David Bourget (Western Ontario)
David Chalmers (ANU, NYU)
Rafael De Clercq
Jack Alan Reynolds
Learn more about PhilPapers
In B. J. Copeland, C. Posy & O. Shagrir (eds.), Computability: Turing, Gödel, Church, and Beyond. MIT Press (2013)
Traditionally, many writers, following Kleene (1952), thought of the Church-Turing thesis as unprovable by its nature but having various strong arguments in its favor, including Turing’s analysis of human computation. More recently, the beauty, power, and obvious fundamental importance of this analysis, what Turing (1936) calls “argument I,” has led some writers to give an almost exclusive emphasis on this argument as the unique justification for the Church-Turing thesis. In this chapter I advocate an alternative justification, essentially presupposed by Turing himself in what he calls “argument II.” The idea is that computation is a special form of mathematical deduction. Assuming the steps of the deduction can be stated in a first order language, the Church-Turing thesis follows as a special case of Gödel’s completeness theorem (first order algorithm theorem). I propose this idea as an alternative foundation for the Church-Turing thesis, both for human and machine computation. Clearly the relevant assumptions are justified for computations presently known. Other issues, such as the significance of Gödel’s 1931 Theorem IX for the Entscheidungsproblem, are discussed along the way.
|Keywords||Church-Turing Thesis Gödel’s completeness theorem Entscheidungsproblem|
|Categories||categorize this paper)|
Setup an account with your affiliations in order to access resources via your University's proxy server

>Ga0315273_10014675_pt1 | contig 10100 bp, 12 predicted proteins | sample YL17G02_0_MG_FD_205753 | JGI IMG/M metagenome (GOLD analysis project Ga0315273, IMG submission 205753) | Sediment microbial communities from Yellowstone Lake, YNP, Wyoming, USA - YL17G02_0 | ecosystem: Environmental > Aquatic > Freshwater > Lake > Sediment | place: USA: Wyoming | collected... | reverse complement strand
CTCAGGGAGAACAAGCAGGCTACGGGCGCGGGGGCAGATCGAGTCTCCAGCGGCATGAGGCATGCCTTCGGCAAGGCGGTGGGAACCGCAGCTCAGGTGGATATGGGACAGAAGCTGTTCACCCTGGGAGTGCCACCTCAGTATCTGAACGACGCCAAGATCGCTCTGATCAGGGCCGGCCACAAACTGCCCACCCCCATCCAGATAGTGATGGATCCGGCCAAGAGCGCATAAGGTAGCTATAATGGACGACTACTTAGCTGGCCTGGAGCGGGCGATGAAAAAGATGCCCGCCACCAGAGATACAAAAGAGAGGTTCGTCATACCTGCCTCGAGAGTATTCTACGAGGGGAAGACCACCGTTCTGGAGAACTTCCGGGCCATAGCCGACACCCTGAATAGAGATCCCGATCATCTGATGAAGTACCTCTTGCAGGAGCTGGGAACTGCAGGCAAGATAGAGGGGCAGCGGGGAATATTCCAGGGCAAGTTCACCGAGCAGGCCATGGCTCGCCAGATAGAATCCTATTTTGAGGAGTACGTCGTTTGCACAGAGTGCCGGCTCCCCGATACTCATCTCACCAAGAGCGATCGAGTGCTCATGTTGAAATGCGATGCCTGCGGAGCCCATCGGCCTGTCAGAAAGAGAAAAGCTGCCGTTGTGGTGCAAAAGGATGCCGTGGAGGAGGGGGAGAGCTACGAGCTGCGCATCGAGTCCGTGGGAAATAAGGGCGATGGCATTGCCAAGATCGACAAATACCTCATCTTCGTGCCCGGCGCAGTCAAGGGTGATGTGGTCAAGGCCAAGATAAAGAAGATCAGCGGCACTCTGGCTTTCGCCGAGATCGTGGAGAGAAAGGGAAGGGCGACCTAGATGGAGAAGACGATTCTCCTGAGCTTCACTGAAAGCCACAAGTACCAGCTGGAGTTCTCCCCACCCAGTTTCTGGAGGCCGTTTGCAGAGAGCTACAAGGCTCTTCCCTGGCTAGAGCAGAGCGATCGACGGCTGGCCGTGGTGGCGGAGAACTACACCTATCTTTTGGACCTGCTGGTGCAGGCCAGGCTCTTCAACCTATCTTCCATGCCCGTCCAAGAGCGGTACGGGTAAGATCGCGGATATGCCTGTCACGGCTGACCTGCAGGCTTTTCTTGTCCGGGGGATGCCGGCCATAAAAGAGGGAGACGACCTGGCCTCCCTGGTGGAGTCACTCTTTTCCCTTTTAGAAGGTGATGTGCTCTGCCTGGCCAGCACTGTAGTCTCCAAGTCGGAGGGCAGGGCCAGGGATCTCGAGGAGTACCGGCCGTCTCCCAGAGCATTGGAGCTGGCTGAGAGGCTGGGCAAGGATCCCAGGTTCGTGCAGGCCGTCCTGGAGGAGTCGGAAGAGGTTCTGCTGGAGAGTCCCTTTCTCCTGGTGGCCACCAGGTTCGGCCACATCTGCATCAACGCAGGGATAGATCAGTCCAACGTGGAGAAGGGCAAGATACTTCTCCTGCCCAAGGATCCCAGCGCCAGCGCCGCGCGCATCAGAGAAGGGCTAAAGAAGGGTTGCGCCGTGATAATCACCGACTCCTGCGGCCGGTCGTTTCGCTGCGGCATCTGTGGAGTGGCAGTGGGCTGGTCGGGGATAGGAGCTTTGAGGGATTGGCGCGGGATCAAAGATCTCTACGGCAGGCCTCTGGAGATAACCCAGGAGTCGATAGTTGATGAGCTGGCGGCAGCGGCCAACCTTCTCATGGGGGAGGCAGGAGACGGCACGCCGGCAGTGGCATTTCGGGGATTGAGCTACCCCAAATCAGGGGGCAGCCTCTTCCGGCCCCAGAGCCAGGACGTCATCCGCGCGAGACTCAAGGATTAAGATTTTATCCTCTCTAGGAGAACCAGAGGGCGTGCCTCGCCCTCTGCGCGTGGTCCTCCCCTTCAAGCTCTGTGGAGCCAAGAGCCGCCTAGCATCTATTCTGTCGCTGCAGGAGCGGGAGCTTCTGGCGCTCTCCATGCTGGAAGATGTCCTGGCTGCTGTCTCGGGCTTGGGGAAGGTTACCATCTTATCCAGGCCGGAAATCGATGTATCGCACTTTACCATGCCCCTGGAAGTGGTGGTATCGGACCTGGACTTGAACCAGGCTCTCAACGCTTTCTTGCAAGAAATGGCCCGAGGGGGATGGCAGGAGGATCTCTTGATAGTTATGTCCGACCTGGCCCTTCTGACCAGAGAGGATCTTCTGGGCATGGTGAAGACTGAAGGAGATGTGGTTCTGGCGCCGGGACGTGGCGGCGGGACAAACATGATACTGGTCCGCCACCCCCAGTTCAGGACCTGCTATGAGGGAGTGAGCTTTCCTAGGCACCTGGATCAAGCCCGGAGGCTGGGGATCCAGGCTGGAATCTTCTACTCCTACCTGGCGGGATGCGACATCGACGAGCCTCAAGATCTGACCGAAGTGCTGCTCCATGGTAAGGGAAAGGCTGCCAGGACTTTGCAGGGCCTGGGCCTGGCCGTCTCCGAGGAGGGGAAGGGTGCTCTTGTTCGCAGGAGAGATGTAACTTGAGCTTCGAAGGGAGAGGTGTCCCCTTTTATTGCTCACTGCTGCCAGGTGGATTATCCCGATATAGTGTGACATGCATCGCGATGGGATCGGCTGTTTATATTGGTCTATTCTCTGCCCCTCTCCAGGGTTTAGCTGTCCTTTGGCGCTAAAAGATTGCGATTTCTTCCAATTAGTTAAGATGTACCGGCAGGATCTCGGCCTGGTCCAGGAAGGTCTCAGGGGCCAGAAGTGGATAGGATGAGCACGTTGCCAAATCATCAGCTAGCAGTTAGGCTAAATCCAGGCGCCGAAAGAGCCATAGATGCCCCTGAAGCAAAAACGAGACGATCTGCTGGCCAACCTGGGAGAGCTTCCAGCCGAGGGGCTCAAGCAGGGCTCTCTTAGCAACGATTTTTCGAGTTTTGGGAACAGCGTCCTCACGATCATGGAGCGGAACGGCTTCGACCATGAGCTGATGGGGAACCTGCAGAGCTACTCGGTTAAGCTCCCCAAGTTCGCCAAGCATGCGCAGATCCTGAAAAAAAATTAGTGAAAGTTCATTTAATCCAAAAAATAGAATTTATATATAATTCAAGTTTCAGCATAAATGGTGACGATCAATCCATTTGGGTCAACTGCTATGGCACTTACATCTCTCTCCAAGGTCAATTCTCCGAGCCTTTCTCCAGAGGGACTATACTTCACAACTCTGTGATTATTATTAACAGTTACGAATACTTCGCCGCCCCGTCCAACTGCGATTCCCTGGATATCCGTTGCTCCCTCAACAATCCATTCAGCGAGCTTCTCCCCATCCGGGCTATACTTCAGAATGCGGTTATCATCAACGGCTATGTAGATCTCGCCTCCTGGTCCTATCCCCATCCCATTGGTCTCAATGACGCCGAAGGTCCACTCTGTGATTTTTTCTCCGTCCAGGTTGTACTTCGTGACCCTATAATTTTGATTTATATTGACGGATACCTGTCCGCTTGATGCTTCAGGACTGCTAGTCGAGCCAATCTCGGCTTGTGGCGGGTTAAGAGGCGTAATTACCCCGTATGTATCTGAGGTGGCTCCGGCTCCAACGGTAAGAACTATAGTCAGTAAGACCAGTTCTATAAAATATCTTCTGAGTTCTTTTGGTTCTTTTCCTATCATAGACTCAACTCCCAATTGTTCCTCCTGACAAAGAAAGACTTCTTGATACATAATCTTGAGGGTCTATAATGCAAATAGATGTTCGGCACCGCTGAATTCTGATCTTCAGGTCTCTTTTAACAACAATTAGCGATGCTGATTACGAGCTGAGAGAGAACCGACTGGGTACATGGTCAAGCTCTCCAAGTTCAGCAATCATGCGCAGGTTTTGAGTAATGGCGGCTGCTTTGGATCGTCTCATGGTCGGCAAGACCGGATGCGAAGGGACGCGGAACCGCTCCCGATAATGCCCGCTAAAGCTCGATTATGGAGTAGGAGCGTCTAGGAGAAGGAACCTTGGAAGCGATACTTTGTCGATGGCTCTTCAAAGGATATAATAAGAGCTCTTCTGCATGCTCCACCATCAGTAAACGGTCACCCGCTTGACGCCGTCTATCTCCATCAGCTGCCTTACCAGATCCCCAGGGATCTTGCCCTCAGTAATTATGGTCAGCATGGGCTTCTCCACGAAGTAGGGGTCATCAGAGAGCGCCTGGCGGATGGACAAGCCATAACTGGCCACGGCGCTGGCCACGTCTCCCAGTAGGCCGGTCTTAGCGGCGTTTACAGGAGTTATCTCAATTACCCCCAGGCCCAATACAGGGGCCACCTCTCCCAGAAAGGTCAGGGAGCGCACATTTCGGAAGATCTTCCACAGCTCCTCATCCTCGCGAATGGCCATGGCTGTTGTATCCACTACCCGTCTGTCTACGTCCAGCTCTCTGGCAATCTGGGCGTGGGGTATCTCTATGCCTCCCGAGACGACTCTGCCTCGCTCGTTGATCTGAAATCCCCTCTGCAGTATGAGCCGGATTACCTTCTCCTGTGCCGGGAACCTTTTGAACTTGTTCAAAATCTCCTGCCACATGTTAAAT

Configure custom proxy (use this if your affiliation does not provide a proxy)
|Through your library|
References found in this work BETA
No references found.
Citations of this work BETA
No citations found.
Similar books and articles
David Israel (2002). Reflections on Gödel's and Gandy's Reflections on Turing's Thesis. Minds and Machines 12 (2):181-201.
Michael Rescorla (2007). Church's Thesis and the Conceptual Analysis of Computability. Notre Dame Journal of Formal Logic 48 (2):253-280.
Eli Dresner (2008). Turing-, Human- and Physical Computability: An Unasked Question. [REVIEW] Minds and Machines 18 (3):349-355.
Carol E. Cleland (1993). Is the Church-Turing Thesis True? Minds and Machines 3 (3):283-312.
Itamar Pitowsky (2002). Quantum Speed-Up of Computations. Proceedings of the Philosophy of Science Association 2002 (3):S168-S177.
John T. Kearns (1997). Thinking Machines: Some Fundamental Confusions. [REVIEW] Minds and Machines 7 (2):269-87.
Nachum Dershowitz & Yuri Gurevich (2008). A Natural Axiomatization of Computability and Proof of Church's Thesis. Bulletin of Symbolic Logic 14 (3):299-350.
Tim Button (2009). SAD Computers and Two Versions of the Church–Turing Thesis. British Journal for the Philosophy of Science 60 (4):765-792.
B. Jack Copeland (2008). The Church-Turing Thesis. In Edward N. Zalta (ed.), The Stanford Encyclopedia of Philosophy. The Metaphysics Research Lab, Stanford University.
Paolo Cotogno (2003). Hypercomputation and the Physical Church-Turing Thesis. British Journal for the Philosophy of Science 54 (2):181-223.
Added to index2010-06-18
Total downloads89 ( #16,878 of 1,410,190 )
Recent downloads (6 months)30 ( #6,527 of 1,410,190 )
How can I increase my downloads?